The study of experimental pattern formation mechanisms and its relevance to biology has been restricted to nonlinear chemical systems that produce spatial Turing patterns (CDIMA reaction), spiral waves (BZ reaction), propagating fronts and pulses (GO reaction). The important differences between these artificial systems and the natural spatial differentiation occurring in living cells do not allow for direct application of nonlinear dynamics tools to analyze biological patterns. The complexity of living organisms is also complicating the understanding of the underlying mechanisms for the arising of living patterns, therefore a much simpler symmetry breaking mechanism in living cells will allow a closer connection between developmental biologists and nonlinear physicists. The implementation of a spontaneous symmetry breaking mechanism in tissue culture mammalian cells using engineered cell-to-cell communication will constitute a highly improved model system for morphogenesis, early embryo development and skin patterning. This mechanism will be implemented using a highly interdisciplinary approach combining experimental /theoretical experience in chemical symmetry breaking systems and nonlinear physics tools together with a background in synthetic biology and signaling pathways. The candidate background in pattern formation, biophysics and cell biology combined with the expertise of the host laboratory (Elisa Martí at the Parc Cientific of Barcelona University) in symmetry breaking during early development constitute the perfect complement to carry out this type of research. An in-vitro pattern formation system will change the way biologists and physicists interact to understand the complexity of self-organization in living organisms.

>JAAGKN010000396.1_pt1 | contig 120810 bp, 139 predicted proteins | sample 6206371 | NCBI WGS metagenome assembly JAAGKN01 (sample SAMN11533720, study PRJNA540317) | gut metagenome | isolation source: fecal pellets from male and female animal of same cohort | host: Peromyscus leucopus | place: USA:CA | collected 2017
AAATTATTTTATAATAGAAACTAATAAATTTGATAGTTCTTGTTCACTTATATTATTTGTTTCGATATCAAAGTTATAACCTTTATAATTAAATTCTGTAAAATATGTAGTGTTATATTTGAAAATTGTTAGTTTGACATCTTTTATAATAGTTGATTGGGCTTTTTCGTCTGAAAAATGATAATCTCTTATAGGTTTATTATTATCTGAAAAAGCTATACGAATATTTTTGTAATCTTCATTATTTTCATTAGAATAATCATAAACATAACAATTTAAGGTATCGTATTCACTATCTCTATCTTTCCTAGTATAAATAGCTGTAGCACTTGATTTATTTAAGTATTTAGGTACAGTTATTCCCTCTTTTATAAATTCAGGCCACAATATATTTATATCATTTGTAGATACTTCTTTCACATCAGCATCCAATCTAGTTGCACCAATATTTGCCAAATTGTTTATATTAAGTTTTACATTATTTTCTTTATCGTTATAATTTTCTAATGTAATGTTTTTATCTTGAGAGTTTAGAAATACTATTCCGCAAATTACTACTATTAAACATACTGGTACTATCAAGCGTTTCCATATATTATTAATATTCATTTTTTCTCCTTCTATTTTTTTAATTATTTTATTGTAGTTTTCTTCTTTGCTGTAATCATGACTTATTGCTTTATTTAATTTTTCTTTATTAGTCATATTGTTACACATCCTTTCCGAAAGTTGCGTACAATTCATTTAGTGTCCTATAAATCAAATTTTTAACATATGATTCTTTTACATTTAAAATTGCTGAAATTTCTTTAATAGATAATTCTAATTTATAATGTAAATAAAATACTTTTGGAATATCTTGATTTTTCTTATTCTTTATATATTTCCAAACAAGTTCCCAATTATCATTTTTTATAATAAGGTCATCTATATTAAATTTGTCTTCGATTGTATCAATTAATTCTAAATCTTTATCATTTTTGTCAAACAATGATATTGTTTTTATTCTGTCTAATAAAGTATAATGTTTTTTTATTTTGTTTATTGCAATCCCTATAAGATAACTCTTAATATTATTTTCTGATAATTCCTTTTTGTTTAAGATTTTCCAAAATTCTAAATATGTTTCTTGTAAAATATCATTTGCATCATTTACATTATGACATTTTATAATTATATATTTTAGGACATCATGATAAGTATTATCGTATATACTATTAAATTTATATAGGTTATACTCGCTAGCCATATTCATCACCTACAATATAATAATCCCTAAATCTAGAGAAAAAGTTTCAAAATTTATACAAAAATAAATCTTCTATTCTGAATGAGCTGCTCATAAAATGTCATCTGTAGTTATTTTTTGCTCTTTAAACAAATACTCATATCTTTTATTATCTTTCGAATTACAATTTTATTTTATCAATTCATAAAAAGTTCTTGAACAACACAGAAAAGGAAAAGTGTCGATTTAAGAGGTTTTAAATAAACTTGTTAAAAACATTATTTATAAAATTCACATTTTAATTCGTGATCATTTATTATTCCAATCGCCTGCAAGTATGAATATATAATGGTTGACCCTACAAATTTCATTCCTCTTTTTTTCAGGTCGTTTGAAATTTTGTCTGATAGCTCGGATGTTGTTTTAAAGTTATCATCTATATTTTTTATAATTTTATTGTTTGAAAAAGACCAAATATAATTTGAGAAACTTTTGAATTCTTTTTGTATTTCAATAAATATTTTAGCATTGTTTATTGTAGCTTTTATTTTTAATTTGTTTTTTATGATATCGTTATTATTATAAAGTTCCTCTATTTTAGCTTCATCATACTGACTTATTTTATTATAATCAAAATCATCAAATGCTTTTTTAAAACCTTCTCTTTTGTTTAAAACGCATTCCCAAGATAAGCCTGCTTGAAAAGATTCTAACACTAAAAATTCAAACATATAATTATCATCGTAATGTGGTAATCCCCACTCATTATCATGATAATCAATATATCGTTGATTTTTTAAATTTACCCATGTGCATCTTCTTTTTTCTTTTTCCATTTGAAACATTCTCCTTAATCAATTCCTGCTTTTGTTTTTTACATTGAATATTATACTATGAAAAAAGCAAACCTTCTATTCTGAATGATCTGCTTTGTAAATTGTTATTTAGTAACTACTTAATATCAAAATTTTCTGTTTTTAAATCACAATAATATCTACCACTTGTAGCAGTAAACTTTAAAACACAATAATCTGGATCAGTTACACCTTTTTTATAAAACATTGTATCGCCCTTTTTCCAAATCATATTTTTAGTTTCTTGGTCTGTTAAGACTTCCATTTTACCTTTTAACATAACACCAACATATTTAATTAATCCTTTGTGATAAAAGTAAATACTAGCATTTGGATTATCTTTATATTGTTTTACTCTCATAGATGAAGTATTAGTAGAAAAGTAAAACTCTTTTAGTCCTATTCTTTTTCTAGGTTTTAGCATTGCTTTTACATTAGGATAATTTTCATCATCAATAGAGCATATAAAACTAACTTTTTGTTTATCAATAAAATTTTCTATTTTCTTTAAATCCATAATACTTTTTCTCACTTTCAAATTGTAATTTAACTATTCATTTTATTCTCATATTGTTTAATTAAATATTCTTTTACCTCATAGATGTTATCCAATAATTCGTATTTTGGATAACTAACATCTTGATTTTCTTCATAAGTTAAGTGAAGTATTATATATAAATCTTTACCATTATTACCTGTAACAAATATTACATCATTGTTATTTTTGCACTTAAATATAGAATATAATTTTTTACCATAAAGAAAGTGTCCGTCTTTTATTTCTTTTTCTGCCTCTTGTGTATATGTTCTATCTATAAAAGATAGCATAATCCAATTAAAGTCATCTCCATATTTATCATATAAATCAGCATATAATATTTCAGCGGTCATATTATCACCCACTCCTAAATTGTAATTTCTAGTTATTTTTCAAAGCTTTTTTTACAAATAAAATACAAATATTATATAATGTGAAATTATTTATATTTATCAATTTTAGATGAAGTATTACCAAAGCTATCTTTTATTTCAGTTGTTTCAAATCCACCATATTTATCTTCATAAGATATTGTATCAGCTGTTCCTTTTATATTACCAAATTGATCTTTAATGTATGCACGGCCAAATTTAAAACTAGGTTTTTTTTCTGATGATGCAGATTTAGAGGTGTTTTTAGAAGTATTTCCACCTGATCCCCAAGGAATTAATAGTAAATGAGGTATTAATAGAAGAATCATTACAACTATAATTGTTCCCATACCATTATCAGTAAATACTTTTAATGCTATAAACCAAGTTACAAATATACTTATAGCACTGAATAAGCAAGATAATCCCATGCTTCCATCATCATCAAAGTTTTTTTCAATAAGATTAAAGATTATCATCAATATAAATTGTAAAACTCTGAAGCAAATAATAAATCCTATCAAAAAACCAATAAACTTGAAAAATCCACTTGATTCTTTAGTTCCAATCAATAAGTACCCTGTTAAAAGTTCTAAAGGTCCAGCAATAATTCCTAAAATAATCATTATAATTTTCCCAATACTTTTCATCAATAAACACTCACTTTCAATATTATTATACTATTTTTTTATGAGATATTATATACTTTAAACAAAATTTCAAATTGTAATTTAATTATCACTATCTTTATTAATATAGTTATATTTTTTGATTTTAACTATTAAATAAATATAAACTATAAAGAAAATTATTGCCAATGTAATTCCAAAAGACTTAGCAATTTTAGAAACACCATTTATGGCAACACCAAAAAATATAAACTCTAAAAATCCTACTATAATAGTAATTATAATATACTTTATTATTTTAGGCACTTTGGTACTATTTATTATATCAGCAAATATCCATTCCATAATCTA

Field of science
- /natural sciences/biological sciences/cell biology
- /natural sciences/biological sciences/synthetic biology
- /natural sciences/biological sciences/biophysics
Call for proposal
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